Friday, February 01, 2008

Month In Tunes Administration: Now Is The Winter Of Our Psychedelic Indulgences

In "Month In Tunes Administration," World's Biggest Corporation will sample the music we virally market to our own employees via disposable Zunes issued in our 2,000 break rooms across the globe.


We at World's Biggest Corporation didn't suck up a ton of records this month, due to the unexpected clusterfuckery of daily operations, the shit-ass Wisconsin weather, deteriorating attention spans, re-allocation of resources, and that pesky competition.

Hell, at one point early in the month, this place even had some guests: Louisville, KY band People Noise got caught in a bad pileup on the way into Madison, made it to the venue that night, and played a solid set for about, oh, 20 people. They crashed here while awaiting repairs and were very friendly, then made it out in time to bolt to a gig in Minneapolis. Last year's Ordinary Ghosts is a fine debut, slathered in glistening keyboards and mega-fuzzed guitars. Currently, the band has to sample the keys live, but that somehow doesn't make things stiff or awkward.

Dead Meadow, Old Growth (Feb. 5, Matador): Who knows, maybe this one will fall to the side after a couple weeks. It's a battle between how blatantly this band reaches back to all manner of olden psychedelia and blues-rock, and how sweet and earthy it all sounds.

Which brings us to...

Black Mountain, In The Future (Jagjaguwar): I won't even pretend that I've learned my way around this one yet, but I do think singer Amber Webber is one of the main reasons this record sticks. Whether she's on backing vocals or taking the lead, as on "Queens Will Play," she's got this frightening shudder in her voice--one of a few things that keep the band fresh as it stomps and riffs through some very familiar pleasures.

Drive-By Truckers, Brighter Than Creation's Dark (New West): Another one that's gonna take a few months to sink in, or maybe all year. "Self-Destructive Zones" is gonna have to be WBC's song of the month. If it's got any competition, it's another highlight from this album, "The Righteous Path."

The Magnetic Fields, Distortion (Nonesuch): The Magnetic Fields' habit of packaging albums with gimmicks really strikes me as a form of self-deprecation. "Let's write a batch of solid pop songs and give them a vaguely country-ish feel (The Charm Of The Highway Strip), make sure they all start with 'I' (I), or just release 69 of them for no reason (69 Love Songs)." This time, the band cheeses itself up with buckets of feedback and fuzz, arbitrarily paired with songwriting that, at heart, doesn't seem much different from anything else Stephin Merritt's ever done. "Old Fools" is just a step away from Highway Strip's "I Have The Moon," both unabashedly maudlin and affectionate songs. They're those moments where Merritt isn't afraid to lay down something universal, a little less disposable. If he weren't so self-conscious, kitschy, and clever, his body of work would make people cry themselves to death. (In a good way?) Hell, I know this is beside the point, but I'd almost like to see him do a completely humorless, gimmick-free record, just for the sake of experiment. At any rate, at least two songs on Distortion--"Please Stop Dancing" and "California Girls"--are new Magnetic Fields disposable-essentials, almost up there with "A Chicken With Its Head Cut Off" and "Two Characters In Search Of A Country Song."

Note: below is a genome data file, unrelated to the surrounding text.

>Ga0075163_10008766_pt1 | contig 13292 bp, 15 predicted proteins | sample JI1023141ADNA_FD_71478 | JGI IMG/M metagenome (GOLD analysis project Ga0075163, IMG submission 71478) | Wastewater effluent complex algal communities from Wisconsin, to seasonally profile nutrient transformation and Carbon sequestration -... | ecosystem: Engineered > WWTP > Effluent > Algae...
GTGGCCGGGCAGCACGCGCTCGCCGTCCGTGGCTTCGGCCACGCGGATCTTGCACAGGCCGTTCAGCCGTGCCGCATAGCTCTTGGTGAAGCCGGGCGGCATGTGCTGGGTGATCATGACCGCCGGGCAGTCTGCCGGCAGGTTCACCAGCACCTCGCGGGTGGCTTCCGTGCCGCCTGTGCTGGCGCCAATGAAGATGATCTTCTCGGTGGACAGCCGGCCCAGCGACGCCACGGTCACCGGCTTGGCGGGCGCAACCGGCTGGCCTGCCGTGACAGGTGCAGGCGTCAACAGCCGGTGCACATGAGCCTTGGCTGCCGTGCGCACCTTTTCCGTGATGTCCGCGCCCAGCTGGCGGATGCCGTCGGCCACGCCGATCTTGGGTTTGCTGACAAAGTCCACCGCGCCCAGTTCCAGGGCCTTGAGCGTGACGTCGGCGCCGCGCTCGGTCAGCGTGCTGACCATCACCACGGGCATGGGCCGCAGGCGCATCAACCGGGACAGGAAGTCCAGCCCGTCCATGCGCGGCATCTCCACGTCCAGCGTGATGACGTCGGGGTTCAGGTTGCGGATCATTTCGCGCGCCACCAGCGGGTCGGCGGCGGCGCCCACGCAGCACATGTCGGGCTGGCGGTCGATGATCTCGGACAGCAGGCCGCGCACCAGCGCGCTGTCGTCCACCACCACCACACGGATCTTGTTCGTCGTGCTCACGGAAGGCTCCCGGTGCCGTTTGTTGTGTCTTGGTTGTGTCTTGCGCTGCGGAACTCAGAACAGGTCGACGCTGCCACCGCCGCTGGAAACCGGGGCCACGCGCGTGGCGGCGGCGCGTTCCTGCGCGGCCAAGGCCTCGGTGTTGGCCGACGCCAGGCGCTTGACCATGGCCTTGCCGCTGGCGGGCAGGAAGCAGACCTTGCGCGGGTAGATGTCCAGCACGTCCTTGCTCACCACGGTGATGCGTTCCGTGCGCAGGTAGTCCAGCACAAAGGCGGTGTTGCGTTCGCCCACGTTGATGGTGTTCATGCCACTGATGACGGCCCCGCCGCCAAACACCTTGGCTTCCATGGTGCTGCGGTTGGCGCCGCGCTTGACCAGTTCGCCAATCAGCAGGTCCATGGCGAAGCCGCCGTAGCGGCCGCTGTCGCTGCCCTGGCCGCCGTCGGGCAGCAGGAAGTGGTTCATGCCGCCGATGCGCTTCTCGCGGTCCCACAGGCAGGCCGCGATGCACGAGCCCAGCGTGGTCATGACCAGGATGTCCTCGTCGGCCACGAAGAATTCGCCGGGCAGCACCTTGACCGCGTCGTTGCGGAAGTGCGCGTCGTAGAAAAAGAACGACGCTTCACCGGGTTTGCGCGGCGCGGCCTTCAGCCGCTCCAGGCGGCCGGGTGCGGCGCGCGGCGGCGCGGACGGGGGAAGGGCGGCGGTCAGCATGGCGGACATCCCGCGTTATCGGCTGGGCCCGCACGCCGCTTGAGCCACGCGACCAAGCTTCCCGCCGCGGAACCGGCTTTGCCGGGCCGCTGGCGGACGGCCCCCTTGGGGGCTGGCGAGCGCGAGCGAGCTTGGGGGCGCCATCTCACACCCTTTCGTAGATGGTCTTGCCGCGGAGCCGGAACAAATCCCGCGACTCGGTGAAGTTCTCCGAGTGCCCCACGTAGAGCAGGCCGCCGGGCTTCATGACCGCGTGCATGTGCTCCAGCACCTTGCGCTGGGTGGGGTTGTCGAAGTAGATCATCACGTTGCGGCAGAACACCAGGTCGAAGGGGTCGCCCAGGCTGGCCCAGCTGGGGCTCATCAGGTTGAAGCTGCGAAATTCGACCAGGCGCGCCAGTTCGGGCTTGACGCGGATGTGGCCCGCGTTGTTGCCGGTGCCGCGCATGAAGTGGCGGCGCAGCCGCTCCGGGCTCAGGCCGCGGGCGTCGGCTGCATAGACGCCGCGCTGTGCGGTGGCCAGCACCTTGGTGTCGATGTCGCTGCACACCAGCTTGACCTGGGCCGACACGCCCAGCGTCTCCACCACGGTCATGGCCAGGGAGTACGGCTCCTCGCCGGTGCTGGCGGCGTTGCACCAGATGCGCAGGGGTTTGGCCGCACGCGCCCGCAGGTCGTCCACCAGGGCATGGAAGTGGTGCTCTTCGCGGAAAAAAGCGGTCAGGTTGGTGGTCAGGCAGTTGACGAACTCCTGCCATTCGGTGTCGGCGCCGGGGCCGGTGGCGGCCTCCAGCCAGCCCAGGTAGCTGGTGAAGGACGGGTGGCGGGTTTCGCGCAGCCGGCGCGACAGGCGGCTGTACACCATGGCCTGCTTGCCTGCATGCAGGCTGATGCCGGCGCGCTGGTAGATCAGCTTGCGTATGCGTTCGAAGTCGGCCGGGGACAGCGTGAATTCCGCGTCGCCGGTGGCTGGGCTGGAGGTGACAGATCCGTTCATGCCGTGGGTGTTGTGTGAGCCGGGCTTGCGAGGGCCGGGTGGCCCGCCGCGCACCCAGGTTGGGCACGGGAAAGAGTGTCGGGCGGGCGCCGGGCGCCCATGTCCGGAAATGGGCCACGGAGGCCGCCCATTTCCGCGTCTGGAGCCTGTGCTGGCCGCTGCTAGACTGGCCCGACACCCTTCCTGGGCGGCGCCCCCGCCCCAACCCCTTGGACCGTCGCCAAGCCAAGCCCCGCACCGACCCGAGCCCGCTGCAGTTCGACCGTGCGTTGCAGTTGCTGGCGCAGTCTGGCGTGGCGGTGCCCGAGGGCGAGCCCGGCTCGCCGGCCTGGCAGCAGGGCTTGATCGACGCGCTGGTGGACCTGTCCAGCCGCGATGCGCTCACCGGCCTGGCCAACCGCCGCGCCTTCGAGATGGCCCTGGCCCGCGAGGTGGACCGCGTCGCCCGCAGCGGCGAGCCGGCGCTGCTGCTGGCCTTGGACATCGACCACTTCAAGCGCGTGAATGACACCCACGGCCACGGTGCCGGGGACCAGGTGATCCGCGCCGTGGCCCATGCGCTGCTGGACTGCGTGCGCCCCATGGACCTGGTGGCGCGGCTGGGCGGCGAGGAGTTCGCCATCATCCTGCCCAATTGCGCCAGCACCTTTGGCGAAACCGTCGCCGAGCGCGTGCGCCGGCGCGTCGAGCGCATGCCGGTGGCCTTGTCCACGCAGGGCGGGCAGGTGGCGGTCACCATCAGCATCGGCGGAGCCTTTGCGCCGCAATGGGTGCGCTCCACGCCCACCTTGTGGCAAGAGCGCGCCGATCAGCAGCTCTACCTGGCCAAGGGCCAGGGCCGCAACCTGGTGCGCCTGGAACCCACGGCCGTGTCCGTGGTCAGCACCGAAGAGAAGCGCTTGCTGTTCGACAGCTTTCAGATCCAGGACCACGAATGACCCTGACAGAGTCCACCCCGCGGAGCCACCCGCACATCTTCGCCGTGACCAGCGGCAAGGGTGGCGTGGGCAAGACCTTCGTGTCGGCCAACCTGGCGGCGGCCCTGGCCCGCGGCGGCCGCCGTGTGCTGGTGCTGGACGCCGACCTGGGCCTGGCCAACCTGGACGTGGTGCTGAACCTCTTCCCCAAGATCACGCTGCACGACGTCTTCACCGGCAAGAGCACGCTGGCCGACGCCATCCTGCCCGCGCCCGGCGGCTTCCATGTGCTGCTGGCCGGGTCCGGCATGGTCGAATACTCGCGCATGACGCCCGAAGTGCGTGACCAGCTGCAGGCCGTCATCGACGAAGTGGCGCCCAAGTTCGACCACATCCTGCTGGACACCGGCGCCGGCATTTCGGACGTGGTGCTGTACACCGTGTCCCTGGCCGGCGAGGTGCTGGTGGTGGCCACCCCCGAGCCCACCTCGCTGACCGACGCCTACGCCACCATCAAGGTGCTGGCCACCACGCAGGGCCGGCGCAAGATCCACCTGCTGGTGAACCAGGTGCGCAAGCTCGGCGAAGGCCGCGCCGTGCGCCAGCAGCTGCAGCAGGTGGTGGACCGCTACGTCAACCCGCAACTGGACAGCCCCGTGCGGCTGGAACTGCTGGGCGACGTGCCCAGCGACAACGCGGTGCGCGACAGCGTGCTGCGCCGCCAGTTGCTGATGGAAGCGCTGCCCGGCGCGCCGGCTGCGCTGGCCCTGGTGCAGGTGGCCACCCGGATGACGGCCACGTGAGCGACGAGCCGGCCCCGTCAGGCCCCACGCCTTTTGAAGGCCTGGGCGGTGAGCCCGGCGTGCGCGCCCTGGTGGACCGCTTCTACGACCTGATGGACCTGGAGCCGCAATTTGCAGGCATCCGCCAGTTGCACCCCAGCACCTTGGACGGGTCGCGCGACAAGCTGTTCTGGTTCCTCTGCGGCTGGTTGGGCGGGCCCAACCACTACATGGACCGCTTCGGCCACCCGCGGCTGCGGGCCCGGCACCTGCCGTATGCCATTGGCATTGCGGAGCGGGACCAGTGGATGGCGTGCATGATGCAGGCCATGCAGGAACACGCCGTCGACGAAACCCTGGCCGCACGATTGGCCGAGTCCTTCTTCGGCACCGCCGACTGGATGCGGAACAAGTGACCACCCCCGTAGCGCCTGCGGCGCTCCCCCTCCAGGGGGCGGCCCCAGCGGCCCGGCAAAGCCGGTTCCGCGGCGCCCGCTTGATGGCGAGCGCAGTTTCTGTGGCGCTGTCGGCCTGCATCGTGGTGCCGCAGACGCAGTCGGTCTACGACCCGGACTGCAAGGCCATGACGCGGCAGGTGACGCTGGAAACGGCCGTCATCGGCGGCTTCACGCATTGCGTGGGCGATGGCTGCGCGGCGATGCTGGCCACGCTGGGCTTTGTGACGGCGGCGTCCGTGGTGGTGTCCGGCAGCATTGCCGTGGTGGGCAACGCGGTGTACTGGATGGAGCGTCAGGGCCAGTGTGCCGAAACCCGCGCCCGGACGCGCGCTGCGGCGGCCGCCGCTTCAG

Protest The Hero, Fortress (Vagrant): Imagine Dillinger Escape Plan backed up by a choir of magical horseys, and the mystical glitter-dust that implies, but rammed up against the staggering tightness of super-technical post-hardcore stuff. Weirdly enough, the most tricky-sounding shit here--the operatic vocals and classical-inspired guitar flurries on "Sequoia Throne"--adds a dreamy layer of lightness to the crunch and drudgery. Plus, it's really too bad this blog doesn't have a headwear-design award:

Dub Trio, Another Sound Is Dying (Ipecac): I still think New Heavy is better and more well-rounded, but this new one is pretty gratifying, too, especially for those who favor the instrumental band's brutal, smart-assed side. Also, album cover of the month goes to Martin Kvamme:

Wow, I didn't know you could leave them in the microwave that long. I'm here all week, folks...

Future Of The Left, Curses (Too Pure): The only record I heard this month that's snotty, bratty, and scary enough to excite me on that level.

...And it turns out they're a tad boring to look at. I guess I expected someone with more visible bones, and maybe some boils.

Vampire Weekend, s/t (XL): Review here. It's pleasantly underwhelming, I guess. VW's show in Madison this summer was fun as shit. Outdoors on a warm, breezy night on campus, with sailboats in the background--can't imagine a more ridiculously appropriate venue for it.

Random-ass surprise: The utterly perplexing, primal, and enticing Japan-funk of Yamasuki, as unearthed by Soul Sides.

Shows of the month: The Black-Eyed Snakes and Decibully at the High Noon Saloon, Madison, 1/5; People Noise, High Noon Saloon, Madison, 1/6; The Walkmen and White Rabbits, 1/19 High Noon Saloon, Madison; El Valiente, 1/11, King Club, Madison; The Runners-Up and Patchwork, 1/17, High Noon Saloon, Madison; Editors, 1/29, Majestic Theatre, Madison.

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